Image sources: Wikimedia Commons, Pixabay.


21st Century Workers

I learned early to play the “school game.” Do what is expected of you. Please the teacher. Don’t make trouble. Don’t ask questions. They will give you information. Then, they’ll ask you to give it back. If you follow the rules, you’ll be rewarded with a good grade. Good grades will get you into a good college, which will get you a good job. It’s all good. We have it all figured out. Just do what you’re told.

But we don’t really have it figured out anymore. While a college education makes you twice as employable as not having one, some are suggesting that the cost of higher education does not make it a worthwhile investment. And with the unemployment rate among recent college grads at its highest level on record, a whole lot of grads are going to have trouble paying off those student loans.

At the same time, it’s becoming clear that the job market is demanding skills that schools are not providing. NPR’s Planet Money team took a look at a factory in South Carolina this week. The series examines the changing workforce, and the changing demands placed on current and prospective workers. Reporter Adam Davidson asked if he could get a job there:

“No,” he said. “The risk of having you being able to come up to speed with training would be a risk I wouldn’t be willing to take.”

To become [a good worker], I’d have to learn the machine’s computer language. I’d have to learn the strengths of various metals and their resistance to various blades. And then there’s something I don’t believe I’d ever be able to achieve: the ability to picture dozens of moving parts in my head. Half the people… trained over the years just never were able to get that skill.

The company can teach the knowledge needed to do the job. That’s not a problem. What they can’t teach is the ability to visualize what’s going on. They can’t teach the innovative thinking and problem solving skills. Their workers have to come in with those skills.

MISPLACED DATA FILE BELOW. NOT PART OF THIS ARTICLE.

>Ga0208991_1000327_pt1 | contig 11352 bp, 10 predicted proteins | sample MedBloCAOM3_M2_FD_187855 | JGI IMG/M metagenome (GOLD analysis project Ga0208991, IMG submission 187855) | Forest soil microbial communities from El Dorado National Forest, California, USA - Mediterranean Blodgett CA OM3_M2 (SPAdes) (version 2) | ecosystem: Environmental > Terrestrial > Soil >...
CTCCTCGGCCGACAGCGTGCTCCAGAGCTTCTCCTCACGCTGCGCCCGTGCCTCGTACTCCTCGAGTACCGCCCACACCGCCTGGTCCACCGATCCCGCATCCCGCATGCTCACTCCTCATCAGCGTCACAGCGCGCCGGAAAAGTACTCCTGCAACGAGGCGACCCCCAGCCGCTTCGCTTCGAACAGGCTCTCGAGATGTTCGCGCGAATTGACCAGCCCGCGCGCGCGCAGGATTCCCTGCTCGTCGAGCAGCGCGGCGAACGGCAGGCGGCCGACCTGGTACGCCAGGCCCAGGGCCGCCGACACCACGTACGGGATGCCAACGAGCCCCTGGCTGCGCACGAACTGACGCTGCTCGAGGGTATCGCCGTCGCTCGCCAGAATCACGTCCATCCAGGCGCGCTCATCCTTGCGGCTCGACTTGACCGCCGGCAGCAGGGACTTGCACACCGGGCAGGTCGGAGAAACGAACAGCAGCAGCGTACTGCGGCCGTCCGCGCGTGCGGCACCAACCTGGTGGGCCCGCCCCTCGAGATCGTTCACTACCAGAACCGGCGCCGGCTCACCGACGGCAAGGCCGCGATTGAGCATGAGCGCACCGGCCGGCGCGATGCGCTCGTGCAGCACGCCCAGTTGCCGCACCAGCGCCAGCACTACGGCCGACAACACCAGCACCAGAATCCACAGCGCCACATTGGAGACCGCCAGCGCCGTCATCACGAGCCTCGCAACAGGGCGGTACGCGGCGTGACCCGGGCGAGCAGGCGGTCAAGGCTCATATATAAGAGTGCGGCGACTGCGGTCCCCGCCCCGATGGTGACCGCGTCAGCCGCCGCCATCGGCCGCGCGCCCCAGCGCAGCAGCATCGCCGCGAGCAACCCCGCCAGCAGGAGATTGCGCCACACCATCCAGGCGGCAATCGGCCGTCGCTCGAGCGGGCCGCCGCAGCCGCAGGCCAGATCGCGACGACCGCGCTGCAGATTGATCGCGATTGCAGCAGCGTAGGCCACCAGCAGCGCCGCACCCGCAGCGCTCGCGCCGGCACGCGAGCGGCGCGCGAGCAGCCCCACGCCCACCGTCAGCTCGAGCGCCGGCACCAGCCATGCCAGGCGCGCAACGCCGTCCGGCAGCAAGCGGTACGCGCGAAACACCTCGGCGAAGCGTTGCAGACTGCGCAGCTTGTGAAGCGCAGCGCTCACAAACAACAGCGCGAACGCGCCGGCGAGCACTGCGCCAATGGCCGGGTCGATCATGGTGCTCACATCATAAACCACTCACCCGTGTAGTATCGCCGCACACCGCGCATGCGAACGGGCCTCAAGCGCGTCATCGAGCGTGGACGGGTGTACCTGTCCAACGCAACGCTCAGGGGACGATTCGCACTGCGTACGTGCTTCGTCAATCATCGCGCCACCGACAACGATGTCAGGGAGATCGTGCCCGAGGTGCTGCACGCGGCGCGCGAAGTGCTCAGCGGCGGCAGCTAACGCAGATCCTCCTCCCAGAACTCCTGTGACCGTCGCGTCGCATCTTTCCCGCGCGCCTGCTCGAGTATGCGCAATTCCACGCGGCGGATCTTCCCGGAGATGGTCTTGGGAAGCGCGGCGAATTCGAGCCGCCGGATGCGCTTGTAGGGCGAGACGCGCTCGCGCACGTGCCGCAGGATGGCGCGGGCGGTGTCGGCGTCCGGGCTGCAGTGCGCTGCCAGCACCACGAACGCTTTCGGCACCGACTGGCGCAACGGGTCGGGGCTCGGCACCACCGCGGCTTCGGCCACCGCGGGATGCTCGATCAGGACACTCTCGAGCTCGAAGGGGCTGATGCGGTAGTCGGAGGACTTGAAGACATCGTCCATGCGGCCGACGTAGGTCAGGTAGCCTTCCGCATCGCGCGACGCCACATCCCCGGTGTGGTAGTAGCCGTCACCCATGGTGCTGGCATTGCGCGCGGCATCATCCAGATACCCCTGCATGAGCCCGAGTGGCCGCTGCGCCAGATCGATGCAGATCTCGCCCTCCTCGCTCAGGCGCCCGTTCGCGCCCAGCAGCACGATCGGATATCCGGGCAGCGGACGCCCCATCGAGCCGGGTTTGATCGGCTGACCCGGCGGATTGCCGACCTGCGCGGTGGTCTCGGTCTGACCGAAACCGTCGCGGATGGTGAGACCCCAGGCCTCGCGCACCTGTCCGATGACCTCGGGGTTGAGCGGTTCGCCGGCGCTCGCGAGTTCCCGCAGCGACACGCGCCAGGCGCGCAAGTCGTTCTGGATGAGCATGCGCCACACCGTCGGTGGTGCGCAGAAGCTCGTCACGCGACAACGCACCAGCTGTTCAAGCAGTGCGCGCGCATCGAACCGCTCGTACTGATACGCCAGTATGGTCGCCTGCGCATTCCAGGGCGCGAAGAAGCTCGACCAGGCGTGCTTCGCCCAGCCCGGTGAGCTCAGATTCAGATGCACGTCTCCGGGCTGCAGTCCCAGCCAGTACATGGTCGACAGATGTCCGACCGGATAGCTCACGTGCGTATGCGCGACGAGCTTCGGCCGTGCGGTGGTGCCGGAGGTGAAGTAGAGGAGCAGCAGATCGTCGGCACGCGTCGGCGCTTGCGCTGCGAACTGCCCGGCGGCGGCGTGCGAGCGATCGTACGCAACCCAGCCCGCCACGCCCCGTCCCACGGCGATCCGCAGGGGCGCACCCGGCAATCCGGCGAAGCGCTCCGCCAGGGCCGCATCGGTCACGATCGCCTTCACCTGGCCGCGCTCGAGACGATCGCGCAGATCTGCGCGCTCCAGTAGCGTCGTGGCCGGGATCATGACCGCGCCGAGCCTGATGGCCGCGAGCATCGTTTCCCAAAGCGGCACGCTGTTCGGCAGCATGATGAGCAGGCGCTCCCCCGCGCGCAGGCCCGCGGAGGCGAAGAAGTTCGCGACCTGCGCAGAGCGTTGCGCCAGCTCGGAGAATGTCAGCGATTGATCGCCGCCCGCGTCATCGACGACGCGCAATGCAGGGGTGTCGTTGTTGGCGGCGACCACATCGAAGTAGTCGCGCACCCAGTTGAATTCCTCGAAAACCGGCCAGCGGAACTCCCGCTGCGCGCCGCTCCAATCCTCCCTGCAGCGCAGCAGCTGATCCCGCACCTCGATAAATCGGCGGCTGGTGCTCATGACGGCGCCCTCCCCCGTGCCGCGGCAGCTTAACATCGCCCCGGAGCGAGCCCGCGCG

Where are they going to get those skills? In the K-12 world, we’re still focused on imparting knowledge. Our teachers are content specialists. They’re experts at teaching information. And while there’s been a push toward higher level thinking skills in education for longer than I’ve been part of the field, there’s still not a lot of it going on in our schools.

In a different NPR piece this week, Emily Hanford examined flipped physics classrooms at the college level. Harvard has determined that lecturing is not an effective  teaching technique. And with information easily and freely available to anyone, anytime, anywhere, some would argue that spending class time to  impart information is now irresponsible. In physics, they found that students could memorize the formulas and plug them in to get the correct answers to problems, but that doesn’t mean they had an understanding of the underlying concepts. Harvard professor Eric Mazur has changed his approach to teaching physics. Students are expected to do background reading to get the “information” before class. Then, in class, they focus on making sense of that information. Class time is devoted to application of the concepts, not memorization of the facts.

We’re starting to see this in K-12 as well. More and more teachers are changing their approaches to embrace next generation skills. There are plenty of reliable sources for explaining the information. We don’t need teachers to do that anymore. We need teachers to help students make sense of the information, to draw connections between the things they’ve learned, to apply their understanding of concepts in order to solve challenging problems.

So our students will leave with knowledge. Sure. Yes. Of course. But they’ll also know how to learn. They’ll know how to connect ideas. They’ll know how to apply their understanding of one concept to different situations. They’ll be ready to face the challenges of their generation.

Photo credit: Avram Cheaney on Flick.